Fast Company

The Poverty Problem: Field Notes From a Global Summit in Rimini, Italy

Rimini, Italy is the site each fall of a conference that is a kind of Clinton Global Initiative for Europe, without Bill Clinton -- a meeting that tackles a single urgent topic over four days. This year’s topic is "le ragioni de penia," the reasons for poverty.

I wasn’t quite sure what I was doing in Rimini, Italy, although I’d come a quarter the way around the globe to get there; my puzzlement aside, it’s a lovely spot to spend the weekend.

Rimini is the kind of small, surprising Italian city that most Americans never hear of, but that feels instantly comfortable. It’s a resort town on Italy’s east coast, with a wide flat beach running for miles, the gray Adriatic Sea on one side, and dozens of hotels, bars and restaurants on the other. It’s like a lot of east coast beach towns in the U.S., with signs in Italian.

In October, Rimini is a ghost town — the cabanas and clubs that give it a reputation as one of Italy’s all-night summer party towns have closed for the winter, and many of the hotels are literally shuttered.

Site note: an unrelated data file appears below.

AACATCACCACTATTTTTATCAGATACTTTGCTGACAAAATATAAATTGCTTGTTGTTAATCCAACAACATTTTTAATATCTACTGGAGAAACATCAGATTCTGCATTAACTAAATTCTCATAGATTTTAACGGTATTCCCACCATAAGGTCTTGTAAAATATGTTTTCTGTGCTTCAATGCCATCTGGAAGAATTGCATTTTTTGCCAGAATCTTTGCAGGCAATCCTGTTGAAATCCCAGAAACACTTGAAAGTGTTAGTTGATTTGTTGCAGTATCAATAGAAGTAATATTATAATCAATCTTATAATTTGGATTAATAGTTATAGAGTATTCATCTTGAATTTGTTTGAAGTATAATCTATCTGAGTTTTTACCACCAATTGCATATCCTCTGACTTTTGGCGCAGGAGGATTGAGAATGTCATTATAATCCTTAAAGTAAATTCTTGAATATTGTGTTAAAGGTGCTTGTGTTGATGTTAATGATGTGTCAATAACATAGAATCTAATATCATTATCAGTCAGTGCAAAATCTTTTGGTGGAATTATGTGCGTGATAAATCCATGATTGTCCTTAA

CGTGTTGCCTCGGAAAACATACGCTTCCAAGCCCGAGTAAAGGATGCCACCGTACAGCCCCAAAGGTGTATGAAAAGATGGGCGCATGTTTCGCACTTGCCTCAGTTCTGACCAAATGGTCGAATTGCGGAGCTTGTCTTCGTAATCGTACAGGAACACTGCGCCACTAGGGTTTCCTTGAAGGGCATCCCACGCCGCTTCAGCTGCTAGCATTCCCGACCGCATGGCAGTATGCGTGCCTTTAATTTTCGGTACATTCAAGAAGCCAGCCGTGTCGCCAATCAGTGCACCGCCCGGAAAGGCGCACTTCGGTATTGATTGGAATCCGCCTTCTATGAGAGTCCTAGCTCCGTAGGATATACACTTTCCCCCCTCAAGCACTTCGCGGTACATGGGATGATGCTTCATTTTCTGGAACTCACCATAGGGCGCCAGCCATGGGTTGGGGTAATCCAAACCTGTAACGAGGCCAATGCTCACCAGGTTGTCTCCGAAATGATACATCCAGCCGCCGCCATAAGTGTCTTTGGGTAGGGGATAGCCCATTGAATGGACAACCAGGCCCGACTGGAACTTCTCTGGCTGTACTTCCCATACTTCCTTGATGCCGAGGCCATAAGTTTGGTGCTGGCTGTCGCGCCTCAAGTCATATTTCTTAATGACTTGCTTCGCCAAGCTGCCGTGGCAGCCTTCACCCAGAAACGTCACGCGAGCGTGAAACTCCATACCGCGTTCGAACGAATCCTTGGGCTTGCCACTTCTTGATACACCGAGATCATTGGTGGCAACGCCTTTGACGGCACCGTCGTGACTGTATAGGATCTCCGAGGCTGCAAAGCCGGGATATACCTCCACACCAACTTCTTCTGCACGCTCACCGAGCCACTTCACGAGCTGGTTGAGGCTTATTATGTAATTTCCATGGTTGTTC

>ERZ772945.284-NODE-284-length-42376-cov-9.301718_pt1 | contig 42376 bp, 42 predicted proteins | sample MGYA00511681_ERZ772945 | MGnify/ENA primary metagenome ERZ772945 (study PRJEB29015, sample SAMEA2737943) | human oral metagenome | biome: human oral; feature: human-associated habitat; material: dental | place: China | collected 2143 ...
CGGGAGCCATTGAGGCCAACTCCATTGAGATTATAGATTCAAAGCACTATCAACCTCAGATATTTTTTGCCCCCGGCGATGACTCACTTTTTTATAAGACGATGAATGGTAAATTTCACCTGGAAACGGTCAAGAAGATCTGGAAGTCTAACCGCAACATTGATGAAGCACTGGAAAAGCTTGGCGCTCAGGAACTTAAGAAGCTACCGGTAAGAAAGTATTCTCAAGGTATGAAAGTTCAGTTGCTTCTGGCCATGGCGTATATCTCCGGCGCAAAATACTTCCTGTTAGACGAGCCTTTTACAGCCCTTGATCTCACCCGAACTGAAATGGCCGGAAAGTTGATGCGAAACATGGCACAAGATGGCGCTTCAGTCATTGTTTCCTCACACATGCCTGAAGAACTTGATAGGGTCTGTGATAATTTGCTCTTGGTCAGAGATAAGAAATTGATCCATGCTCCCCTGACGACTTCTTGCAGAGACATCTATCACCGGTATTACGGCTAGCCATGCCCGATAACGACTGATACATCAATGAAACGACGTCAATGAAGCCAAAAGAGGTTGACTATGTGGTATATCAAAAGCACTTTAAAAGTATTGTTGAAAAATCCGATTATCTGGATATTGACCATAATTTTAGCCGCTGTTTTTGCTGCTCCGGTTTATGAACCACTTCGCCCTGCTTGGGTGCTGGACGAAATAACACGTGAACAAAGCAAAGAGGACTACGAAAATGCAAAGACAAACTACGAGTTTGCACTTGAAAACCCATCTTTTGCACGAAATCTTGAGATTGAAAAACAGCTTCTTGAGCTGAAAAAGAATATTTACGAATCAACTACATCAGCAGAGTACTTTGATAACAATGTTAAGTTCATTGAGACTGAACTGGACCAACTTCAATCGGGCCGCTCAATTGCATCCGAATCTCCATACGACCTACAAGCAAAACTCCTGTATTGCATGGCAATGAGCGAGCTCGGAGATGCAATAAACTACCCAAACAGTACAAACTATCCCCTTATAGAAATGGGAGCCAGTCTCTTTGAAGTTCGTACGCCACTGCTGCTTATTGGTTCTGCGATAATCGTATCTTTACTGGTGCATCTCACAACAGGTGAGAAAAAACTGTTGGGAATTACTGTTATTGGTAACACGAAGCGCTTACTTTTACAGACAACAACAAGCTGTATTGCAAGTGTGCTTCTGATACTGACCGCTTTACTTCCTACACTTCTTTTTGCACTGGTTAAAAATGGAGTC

Rimini is also the site each fall of a conference that is a kind of Clinton Global Initiative for Europe, without Bill Clinton — a meeting that tackles a single urgent topic over four days from lots of different perspectives.

The conference — this is the 34th year — gets a fair amount of attention in Italy and Europe (parts of it are broadcast live on Italian national TV), but almost none in the U.S. It’s put on by the Pio Manzu Centre, whose current leadership includes Mikhail Gorbachev, Gary Hart, and nuclear physicist and Nobel Laureate Carlo Rubbia (with CERN). Pio Manzu attracts an eclectic range of personalities — Sharon Stone came a few years ago, Angelina Jolie famously cancelled last year because she was pregnant, and there are always a few Nobel Laureates and senior European officials wandering the spectacular lobby of Rimini’s Grand Hotel, plus a seasoning of journalists and passionate European intellectuals.

This year’s topic is “le ragioni de penia,” the reasons for poverty. Four days of public sessions on “the conscience of prosperity,” and the need for “a new moral economy.”

There will be more discussion about the faces, causes, costs and solutions to poverty in this four days than there has been in a year of nonstop U.S. presidential campaigning.

The conference is also an occasion on which the Italian government and Pio Manzu confer medals from the Italian government on people they think are deserving. How each year’s medal winners are chosen is mysterious; the choices are, to use an old-fashioned word, catholic.